Evidence evaluation simultaneously and equally combines discussion, debate and deliberation with testing of that evidence in further independent scientific scrutiny, including using peer review procedures well known for academic science (Fig. 1B). Evidence from scientific investigation rarely constitutes proof and furthermore does not always meet high standards of objectivity, quality or neutrality. Therefore, it has to be independently assessed, including by consideration of evidence available from other sources and studies. Within the evaluation process it is important to locate not only where evidence is lacking or is inconclusive or ambiguous, but also to understand how evidence is perceived, misunderstood or ignored. Thus, for example, the same piece of evidence can be interpreted in different ways by different stakeholders, leading to disagreement and conflict (discussed in Horton et al. 2016). These then become focal points in deliberative forums that consider the tension between different actors and stakeholders.

The use of stakeholder deliberative forums within the evidence policy process not only allows for misconceptions and ideological stances to be located and understood, but also provides deliberative opportunities for various ideological positions to be held to public scrutiny by other stakeholders. Stakeholders with particularly entrenched preferences are asked to share these preferences and give their best defences and evidence to support them. This includes having stakeholder positions tested against the best evidence available and mutual requests of reason giving from other stakeholders. Deliberative forums help to undermine enclave thinking and force ideology testing via the need for public reason giving. They have had empirical success in creating intersubjective meta-understandings between stakeholders, which over time, allow crucial agreements on key factual elements within contested public policy.

There are already many cases of governments instituting deliberative forums for key policy discussions, in efforts to generate policy consensus, rather than relying on aggregative preference tallying models that only measure existing preferences and pit them against each other in simplistic minority/majority binaries. For example, there have been successful deliberative experiments trialled by the Western Australian Department of Planning and Infrastructure, in British Columbia’s ‘Citizens Assembly’, in Ireland during the Irish Constitutional Convention, and by Oregon State in its ‘Initiative Review’ (Rosenberg, 2007).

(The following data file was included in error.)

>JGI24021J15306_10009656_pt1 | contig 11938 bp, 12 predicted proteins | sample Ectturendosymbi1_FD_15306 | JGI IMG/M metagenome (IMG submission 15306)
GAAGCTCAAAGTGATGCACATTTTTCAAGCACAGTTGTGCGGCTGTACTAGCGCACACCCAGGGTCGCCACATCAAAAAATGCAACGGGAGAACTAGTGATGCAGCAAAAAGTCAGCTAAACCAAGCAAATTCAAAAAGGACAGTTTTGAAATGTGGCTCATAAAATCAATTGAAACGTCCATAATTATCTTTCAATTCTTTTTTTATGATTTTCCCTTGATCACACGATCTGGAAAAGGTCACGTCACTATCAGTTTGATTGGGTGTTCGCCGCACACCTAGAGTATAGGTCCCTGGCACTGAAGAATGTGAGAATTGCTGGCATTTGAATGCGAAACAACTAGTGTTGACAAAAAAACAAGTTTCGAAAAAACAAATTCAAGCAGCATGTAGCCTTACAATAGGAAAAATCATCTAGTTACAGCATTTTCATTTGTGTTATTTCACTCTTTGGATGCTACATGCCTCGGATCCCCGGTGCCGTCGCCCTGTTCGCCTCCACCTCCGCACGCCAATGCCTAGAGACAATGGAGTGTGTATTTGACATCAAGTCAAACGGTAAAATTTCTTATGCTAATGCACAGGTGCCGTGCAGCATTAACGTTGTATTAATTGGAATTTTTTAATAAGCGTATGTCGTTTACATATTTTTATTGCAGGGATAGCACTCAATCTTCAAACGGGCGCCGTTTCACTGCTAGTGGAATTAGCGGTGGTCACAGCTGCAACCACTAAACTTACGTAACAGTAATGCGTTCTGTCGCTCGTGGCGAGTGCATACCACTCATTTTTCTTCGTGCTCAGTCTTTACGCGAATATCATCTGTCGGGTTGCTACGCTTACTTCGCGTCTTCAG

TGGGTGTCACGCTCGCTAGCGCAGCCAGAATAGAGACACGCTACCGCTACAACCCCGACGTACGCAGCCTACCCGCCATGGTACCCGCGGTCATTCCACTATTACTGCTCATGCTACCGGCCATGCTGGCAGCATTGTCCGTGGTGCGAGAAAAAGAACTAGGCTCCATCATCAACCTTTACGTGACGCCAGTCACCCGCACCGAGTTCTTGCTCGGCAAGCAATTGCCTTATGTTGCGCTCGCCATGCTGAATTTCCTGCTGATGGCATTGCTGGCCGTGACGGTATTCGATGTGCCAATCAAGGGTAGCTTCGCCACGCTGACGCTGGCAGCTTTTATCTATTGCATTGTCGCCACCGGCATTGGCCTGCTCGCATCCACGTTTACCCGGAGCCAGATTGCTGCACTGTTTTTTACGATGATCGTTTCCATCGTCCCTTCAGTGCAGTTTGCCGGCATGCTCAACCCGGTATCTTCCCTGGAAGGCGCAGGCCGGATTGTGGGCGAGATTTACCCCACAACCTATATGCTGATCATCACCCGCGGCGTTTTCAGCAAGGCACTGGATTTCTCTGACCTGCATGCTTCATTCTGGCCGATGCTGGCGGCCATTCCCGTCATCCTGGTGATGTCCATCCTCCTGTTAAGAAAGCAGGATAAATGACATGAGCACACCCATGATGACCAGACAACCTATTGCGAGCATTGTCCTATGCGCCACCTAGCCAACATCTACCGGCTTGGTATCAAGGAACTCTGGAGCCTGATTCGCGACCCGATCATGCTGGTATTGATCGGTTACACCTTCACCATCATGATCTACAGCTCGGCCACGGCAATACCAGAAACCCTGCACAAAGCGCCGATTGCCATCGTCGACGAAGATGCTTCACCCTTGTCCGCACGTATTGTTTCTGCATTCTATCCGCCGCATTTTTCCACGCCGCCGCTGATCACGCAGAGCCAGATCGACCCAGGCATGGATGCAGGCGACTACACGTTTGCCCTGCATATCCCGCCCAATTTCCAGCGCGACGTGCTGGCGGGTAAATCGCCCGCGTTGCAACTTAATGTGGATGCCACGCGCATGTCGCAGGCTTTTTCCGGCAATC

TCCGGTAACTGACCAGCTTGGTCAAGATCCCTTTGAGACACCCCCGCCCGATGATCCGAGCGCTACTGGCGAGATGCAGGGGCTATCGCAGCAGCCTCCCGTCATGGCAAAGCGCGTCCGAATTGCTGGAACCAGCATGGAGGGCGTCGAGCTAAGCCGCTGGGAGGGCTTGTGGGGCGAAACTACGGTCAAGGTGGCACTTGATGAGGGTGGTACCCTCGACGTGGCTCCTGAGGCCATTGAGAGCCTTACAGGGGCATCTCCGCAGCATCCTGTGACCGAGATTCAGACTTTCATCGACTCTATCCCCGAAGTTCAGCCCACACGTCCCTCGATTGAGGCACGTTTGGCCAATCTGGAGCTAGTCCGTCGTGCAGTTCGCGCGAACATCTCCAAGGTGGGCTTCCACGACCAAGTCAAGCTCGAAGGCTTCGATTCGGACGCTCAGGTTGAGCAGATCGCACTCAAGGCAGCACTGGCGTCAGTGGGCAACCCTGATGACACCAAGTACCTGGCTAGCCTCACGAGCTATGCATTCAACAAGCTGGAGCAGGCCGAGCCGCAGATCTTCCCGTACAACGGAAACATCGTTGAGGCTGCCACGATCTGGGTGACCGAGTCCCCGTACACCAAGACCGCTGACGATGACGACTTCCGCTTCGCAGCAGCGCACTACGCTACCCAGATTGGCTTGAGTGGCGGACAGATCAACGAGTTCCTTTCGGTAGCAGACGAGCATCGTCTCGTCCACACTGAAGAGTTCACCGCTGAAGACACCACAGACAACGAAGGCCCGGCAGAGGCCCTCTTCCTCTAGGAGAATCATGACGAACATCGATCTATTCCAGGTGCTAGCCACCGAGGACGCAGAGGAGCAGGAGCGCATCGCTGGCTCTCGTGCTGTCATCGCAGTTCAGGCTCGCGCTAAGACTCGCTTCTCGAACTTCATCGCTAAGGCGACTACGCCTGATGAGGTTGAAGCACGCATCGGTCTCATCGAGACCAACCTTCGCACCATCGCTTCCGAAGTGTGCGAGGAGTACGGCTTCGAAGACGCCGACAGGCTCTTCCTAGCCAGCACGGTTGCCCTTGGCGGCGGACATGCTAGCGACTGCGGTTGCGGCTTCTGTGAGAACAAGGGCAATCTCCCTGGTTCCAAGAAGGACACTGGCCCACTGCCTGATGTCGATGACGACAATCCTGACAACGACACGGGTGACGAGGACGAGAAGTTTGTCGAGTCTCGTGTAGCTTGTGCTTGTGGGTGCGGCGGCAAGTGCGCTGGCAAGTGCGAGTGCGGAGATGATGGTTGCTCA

Although deliberative forums have largely been physical meetings facilitated by researchers, governments or experts, the use of the internet to broaden the scope of deliberative forums could hold promising innovation. This could allow much wider participation and larger sets of data to be collected and evaluated, aided by the use of artificial intelligence techniques. This is an area to which future research should be directed (Neblo et al., 2017).

Transforming knowledge into policy

The results of this two-pronged evaluation are viewed together in the process by which the evidence associated with a policy idea is transformed into a policy plan, as depicted in Fig. 1B. The policy plan can then be evaluated again, and again, step-by-step until all evidence has been validated and all stakeholder viewpoints have been reasonably satisfied or properly discredited. The policy is then ready for implementation. The anticipation here is that stakeholder ‘buy-in’ will remove barriers to policy implementation and that the use of evidence within these deliberations shape that ‘buy-in’. This is because, although politicians could still ignore evidence-based policy consensus, they would have less incentive to do so if that consensus demonstrated a clear ‘buy-in’ by key stakeholders and the public. In addition, deliberative forums often involve policy makers as key participants and thus can deliver preference alteration, particularly if they are aligned at the same time as other constituent stakeholders.

Can the methodology we describe have an effect on the development of evidence-based policy in general? Combining scientific analysis, participation and deliberation among multiple stakeholders, has been proposed to address the problem of water sustainability (Garrick et al., 2017), food security (Horton et al., 2017) and health (Lucero et al., 2018), and it is in such domains that we foresee it being particularly applicable. However, in many cases the full complexity and messiness of the problem may make strict adherence to this methodology difficult, and here evidence sharing through advocacy, stakeholder outreach and campaigning becomes particularly important. Politicians often take note only when public pressure mounts, for example, because of intense activity in the popular press, as in the recent policy proposals in the UK surrounding plastic bottles, coffee cups and plastic pollution of the oceans. It is perhaps less clear whether our methodology can make impact in more politically charged policy areas such as climate change, where evidence is clear but vested interests, often through ‘post-truth’ and ‘fake news’ work to undermine it. Nevertheless, having a formal framework could be a source of stability, discipline and confidence building, a recourse when problems arise and a way to break through log jams and overcome barriers. By establishing trust between scientists, government and the public, it could help build a more effective science–policy interface.